Government pushes for tighter cyber security after Optus hack


Source: Bianca De Marchi / AAP Image

The Australian government will be rolling out new cyber security reforms off the back of the Optus cyberattack, Minister for Cybersecurity Clare O’Neil has announced.

The changes are said to be unveiled some time this week, and are expected to focus on infrastructure that will allow financial institutions to be more swiftly informed when a data breach occurs so they can stop personal data being used to access those particular accounts.

Australian companies must do all they can to protect their customers’ data. I will have much more to say in coming days about the Optus cyber attack and what steps need to be taken in the future,” Minister for Home Affairs and Cyber Security, Clare O’Neil, said on Twitter.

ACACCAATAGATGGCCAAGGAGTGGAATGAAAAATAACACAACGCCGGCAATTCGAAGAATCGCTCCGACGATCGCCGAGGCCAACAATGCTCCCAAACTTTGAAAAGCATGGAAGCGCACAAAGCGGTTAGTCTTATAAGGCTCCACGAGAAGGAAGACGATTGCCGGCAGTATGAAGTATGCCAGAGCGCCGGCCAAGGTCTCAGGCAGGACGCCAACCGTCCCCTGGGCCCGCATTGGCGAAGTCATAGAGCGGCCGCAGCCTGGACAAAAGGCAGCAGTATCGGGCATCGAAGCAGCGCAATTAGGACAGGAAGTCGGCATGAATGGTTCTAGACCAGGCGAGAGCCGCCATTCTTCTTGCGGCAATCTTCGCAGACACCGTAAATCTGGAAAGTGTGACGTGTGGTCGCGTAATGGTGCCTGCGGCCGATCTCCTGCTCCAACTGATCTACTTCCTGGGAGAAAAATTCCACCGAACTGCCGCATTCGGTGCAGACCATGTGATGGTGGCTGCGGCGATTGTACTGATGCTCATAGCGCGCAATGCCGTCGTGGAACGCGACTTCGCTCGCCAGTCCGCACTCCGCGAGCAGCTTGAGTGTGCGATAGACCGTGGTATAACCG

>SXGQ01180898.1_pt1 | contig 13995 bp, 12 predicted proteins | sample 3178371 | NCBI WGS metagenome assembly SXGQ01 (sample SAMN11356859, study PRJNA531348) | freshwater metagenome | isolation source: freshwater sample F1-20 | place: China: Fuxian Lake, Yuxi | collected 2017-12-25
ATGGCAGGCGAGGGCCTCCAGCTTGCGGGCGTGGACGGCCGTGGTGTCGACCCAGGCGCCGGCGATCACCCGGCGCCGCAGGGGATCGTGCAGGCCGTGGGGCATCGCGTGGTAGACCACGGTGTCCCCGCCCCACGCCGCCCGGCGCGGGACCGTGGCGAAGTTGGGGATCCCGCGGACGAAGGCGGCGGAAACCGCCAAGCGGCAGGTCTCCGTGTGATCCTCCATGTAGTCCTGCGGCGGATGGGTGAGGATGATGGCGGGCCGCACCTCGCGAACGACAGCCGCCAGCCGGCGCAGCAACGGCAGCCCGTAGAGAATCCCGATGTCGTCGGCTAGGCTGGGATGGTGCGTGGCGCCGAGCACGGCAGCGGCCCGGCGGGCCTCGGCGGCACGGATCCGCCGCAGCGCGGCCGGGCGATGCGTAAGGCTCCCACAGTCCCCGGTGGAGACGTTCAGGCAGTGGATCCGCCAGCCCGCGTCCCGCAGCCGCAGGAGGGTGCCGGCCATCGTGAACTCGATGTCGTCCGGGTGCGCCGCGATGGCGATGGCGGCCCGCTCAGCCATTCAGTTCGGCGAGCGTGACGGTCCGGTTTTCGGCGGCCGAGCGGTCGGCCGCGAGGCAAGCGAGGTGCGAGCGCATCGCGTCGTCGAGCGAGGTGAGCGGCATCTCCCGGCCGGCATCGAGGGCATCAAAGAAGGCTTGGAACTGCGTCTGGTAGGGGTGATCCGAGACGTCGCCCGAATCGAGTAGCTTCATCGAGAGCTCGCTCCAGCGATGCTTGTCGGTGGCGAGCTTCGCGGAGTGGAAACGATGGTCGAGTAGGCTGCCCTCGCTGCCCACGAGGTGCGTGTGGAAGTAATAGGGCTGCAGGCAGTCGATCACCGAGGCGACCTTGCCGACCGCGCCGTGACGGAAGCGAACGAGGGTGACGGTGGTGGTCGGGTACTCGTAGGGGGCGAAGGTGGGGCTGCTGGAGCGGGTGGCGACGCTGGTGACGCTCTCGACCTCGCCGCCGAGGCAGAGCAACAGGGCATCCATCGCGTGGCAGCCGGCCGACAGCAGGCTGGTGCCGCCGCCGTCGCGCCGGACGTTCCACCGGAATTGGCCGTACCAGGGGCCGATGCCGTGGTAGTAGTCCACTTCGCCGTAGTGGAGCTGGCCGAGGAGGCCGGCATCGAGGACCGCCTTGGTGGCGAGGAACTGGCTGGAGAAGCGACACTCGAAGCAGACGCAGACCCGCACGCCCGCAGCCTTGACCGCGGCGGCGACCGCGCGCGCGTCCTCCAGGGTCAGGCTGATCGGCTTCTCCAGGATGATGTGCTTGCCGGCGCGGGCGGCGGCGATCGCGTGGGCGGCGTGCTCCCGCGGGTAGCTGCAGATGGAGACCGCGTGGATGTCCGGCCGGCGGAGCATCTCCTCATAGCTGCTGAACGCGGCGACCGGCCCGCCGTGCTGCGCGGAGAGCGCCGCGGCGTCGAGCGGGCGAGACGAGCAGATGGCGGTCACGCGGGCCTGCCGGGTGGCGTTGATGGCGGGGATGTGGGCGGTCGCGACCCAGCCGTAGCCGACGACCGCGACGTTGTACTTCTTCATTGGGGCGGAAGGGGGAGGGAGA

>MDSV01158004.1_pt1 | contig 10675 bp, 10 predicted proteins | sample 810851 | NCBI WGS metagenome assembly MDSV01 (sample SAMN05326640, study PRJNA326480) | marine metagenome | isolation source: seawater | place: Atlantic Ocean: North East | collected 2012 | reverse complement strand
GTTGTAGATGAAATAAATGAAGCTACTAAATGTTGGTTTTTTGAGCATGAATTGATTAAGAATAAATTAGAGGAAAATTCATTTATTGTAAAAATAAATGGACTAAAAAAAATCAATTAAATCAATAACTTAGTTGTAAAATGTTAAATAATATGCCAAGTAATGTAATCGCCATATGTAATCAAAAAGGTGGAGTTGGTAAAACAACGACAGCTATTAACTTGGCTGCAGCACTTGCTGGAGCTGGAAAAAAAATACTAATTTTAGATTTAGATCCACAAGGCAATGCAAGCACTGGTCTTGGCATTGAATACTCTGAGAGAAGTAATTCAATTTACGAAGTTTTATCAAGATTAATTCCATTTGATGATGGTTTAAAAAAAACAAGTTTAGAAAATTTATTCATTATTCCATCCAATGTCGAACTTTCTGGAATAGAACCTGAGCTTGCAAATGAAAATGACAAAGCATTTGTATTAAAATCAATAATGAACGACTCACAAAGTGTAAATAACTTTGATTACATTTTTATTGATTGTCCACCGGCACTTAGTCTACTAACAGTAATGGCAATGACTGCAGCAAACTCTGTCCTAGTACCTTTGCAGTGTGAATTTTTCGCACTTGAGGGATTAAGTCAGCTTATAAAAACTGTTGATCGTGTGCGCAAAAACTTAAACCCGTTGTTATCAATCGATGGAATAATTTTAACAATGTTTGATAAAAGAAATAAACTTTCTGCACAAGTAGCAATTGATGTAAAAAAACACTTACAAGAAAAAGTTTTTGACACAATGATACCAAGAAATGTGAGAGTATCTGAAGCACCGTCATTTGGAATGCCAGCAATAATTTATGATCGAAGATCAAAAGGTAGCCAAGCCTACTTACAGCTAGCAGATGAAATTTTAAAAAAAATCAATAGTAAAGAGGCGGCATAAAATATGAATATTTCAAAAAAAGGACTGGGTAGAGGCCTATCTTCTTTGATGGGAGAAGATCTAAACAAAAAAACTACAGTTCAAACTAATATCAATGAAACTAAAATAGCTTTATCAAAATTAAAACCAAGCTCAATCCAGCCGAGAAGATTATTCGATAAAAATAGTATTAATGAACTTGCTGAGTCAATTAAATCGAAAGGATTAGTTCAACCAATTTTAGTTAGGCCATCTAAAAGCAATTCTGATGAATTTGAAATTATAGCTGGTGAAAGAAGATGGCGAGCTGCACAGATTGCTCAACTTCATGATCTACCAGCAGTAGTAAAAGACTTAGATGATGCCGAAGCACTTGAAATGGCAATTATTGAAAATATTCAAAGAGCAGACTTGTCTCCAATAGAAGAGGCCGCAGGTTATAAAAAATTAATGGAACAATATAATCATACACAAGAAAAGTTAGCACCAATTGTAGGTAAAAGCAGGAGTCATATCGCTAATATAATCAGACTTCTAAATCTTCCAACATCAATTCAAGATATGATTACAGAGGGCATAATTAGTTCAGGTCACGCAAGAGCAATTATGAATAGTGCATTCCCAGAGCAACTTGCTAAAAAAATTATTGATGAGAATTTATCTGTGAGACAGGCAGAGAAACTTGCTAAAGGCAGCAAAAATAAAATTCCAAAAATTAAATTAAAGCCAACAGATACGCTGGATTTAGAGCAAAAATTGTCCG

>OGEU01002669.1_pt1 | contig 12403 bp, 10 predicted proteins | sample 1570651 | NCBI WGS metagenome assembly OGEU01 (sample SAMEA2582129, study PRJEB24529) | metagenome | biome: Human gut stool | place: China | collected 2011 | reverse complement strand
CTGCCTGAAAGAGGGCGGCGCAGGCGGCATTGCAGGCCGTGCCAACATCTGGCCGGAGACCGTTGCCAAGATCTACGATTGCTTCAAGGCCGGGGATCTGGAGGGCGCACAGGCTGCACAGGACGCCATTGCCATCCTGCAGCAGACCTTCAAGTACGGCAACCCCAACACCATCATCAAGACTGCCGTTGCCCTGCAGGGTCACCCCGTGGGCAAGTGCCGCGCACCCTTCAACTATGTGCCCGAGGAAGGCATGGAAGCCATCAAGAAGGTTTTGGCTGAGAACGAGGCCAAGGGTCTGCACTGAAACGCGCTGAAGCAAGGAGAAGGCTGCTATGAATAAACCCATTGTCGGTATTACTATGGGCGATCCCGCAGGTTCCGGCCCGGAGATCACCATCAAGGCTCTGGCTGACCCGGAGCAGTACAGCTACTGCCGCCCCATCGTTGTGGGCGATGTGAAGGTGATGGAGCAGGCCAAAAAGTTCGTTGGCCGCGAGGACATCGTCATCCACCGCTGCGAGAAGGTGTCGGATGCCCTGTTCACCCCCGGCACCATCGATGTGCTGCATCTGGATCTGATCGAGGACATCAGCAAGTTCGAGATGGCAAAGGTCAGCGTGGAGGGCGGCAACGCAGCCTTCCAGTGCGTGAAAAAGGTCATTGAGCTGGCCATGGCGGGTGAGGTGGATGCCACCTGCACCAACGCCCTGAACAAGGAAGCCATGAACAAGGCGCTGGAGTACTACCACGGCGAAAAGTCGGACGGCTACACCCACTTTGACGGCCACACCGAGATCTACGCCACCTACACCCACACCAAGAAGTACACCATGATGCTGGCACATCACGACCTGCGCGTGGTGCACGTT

Shadow Minister for Cyber Security James Paterson and Shadow Home Affairs Minister Karen Andrews are also pushing for sign off on a private members bill. 

First proposed by the former government back in February, it would enforce harsher punishments for hackers that target essential services and infrastructure.

If passed, it would become an aggravated offense to buy and sell stolen data that could result in up to 25 years imprisonment.

“It’s critically important that Australian businesses take this issue seriously because it can have profound implications not just for their business and not just for their shareholders, but for their customers and our wider economy and society,” Paterson said in a press conference on Monday.

Both Paterson and Andrews were critical of the Labor government and Optus in the press conference, referring to the yet-to-be-announced reforms as “reactive”.

“This looks like a case of the…